I2C is a two-wired serial bus developed by Philips (now NXP) in the early '80s. Currently, the I2C bus is widely used for interconnection of single-chip microcontrollers, memory chips (EEPROM), analogue-to-digital and digital-to-analog converters, pressure and temperature sensors as well as a variety of other peripheral devices.
I2C bus specification describes four operating speed categories for bidirectional data transfer:
|Standard-mode (Sm)||a bit rate up to 100 kbit/s|
|Fast-mode (Fm)||a bit rate up to 400 kbit/s|
|Fast-mode Plus (Fm+)||a bit rate up to 1 Mbit/s|
|High-speed mode (Hs-mode)||a bit rate up to 3.4 Mbit/s|
I2C bus uses two lines - SDA (data line) and SCL (clock line).
The data is transmitted between two devices - Master and Slave. Master initiates data transfer and generates the synchronization signals. Slave begins data transmission only after master requests it.
Multiple master and slave devices can be connected to the same bus. Later we will discuss the role of each of them, but now it is important to understand how they can transmit data on the same wire, avoiding conflicts.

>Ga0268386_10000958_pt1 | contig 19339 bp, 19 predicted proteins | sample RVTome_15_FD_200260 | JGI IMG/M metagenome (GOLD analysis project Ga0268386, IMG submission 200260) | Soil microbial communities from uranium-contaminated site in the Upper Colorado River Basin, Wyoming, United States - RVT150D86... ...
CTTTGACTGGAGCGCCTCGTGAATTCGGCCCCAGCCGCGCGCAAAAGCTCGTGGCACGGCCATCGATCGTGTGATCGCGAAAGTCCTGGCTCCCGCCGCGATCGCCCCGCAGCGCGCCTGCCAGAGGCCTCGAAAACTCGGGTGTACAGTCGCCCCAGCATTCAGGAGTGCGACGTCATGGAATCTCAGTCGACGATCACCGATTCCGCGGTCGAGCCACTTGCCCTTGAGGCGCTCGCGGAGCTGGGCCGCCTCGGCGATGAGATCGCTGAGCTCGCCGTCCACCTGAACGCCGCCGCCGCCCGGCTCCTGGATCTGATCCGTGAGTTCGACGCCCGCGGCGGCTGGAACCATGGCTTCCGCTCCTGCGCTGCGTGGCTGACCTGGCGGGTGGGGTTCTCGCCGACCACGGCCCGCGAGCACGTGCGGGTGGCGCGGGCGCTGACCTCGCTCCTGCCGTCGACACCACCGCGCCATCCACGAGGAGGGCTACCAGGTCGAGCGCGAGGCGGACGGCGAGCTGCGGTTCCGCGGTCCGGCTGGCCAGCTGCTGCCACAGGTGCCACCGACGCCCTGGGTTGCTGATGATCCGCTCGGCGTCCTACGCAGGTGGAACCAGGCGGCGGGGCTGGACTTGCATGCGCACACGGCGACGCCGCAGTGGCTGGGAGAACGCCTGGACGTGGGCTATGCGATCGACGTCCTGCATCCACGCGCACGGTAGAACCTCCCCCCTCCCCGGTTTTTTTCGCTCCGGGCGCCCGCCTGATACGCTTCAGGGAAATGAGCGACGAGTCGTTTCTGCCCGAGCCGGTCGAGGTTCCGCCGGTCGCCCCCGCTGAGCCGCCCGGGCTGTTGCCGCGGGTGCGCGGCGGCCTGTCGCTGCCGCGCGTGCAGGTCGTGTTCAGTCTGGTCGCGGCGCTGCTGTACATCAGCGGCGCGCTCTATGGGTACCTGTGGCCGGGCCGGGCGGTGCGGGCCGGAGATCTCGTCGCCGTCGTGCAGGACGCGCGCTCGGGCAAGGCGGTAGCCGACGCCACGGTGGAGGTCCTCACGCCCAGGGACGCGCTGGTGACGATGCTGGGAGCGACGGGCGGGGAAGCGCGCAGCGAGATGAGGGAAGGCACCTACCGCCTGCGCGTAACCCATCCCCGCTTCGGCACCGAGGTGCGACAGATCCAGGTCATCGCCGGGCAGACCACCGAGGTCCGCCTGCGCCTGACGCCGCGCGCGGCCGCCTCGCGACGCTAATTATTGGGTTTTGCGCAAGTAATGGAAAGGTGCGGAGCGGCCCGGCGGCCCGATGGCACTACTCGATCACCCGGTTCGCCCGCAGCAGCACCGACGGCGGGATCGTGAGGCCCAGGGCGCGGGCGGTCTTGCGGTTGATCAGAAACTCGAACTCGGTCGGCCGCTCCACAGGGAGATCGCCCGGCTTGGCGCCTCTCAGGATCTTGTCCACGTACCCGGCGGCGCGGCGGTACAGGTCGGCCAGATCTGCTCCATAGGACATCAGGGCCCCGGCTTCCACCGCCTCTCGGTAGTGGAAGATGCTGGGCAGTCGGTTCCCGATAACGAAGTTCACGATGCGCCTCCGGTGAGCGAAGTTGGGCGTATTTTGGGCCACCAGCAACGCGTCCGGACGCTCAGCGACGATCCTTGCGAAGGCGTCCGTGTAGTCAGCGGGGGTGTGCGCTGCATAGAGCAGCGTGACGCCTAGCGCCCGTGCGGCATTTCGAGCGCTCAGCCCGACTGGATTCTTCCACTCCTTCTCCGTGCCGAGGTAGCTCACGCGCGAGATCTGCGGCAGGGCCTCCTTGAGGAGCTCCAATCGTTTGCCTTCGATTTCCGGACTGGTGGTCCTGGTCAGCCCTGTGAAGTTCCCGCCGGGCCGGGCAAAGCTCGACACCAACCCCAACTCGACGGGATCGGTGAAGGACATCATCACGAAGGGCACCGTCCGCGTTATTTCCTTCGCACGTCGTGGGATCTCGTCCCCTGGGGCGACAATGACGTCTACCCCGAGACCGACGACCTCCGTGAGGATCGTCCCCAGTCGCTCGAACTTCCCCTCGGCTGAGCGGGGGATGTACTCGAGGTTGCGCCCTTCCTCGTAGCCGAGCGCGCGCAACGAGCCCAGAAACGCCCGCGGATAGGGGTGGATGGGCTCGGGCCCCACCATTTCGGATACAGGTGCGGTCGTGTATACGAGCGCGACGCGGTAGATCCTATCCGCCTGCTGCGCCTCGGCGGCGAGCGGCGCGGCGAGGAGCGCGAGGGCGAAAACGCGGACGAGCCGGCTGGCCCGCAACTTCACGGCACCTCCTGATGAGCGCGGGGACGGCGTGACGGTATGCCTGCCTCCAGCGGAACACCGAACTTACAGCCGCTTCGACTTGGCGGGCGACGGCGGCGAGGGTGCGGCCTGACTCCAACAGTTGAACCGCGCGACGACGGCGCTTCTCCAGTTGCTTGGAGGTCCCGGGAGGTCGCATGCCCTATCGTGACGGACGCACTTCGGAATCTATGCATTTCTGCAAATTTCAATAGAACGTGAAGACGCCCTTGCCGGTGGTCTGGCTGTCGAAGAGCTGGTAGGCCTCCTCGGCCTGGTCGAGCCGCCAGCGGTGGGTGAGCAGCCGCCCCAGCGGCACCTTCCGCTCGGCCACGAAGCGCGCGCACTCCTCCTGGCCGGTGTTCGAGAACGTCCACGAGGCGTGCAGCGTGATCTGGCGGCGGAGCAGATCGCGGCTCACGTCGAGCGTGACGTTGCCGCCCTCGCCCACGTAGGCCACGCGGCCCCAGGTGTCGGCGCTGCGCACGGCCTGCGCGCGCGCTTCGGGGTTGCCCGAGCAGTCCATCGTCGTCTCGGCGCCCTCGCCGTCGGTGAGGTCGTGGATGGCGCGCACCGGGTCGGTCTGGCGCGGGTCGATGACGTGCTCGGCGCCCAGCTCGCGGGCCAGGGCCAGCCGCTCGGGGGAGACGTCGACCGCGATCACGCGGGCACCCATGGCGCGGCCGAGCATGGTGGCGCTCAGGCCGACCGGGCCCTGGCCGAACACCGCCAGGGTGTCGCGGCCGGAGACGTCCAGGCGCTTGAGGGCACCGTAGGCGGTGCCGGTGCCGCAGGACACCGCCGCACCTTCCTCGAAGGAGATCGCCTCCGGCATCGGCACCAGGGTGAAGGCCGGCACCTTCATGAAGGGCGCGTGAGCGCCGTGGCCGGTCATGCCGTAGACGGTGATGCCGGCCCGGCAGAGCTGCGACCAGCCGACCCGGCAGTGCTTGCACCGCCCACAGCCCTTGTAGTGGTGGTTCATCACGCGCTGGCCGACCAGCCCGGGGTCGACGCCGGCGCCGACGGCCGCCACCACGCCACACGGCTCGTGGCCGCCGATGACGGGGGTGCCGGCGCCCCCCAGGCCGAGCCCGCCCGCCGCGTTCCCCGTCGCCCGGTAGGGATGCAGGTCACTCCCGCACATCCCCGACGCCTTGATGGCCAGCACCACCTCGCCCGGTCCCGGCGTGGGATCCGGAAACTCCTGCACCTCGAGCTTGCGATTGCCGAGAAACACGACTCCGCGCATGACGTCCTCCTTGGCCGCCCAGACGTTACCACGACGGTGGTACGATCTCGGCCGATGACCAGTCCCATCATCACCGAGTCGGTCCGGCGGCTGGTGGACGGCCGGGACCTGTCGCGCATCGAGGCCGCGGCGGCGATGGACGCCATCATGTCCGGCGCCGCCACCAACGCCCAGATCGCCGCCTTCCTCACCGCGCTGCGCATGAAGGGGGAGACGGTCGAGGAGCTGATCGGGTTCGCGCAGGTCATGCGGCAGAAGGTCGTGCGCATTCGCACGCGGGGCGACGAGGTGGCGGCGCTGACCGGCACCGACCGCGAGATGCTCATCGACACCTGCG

All devices are connected to the bus via an open collector or open drain. With this connection, the device may output either a logic zero or nothing at all (the output is in the high impedance state).
If outputs of all connected devices are in the high-impedance state, the two external pull-up resistors Rp will hold the lines at high voltage level (logic 1 state). A typical value for these resistors ranges from 1 K to 10 K.
If one or more devices output logic 0, they set the line voltage to low level. The bus is considered to be free when no transmission happens and both lines are in the logic 1 state.
In later chapters, we will examine in detail a variety of options for connecting devices to the I2C bus. Now let's move on and study the I2C protocol by the example of one data byte transmission from the I2C bus master to the slave.
This waveform can be divided into seven parts:
- generation of the START (S) condition
- transmission of the slave device address (0x51)
- data direction bit (read or write)
- acknowledgment (ACK) of the slave device address
- transmission of the data byte
- acknowledgment (ACK) of the data byte
- generation of the STOP (P) condition
We will discuss all seven parts of this waveform in I2C Byte Transfer section. Now lets turn our attention to the transmission of one data bit by the I2C bus.
While transferring data, values on the SDA line are changed when the SCL line is LOW. When the SCL line is HIGH, the receiver reads the data bit (the state of the SDA line). At this point the value of the SDA line must be stable.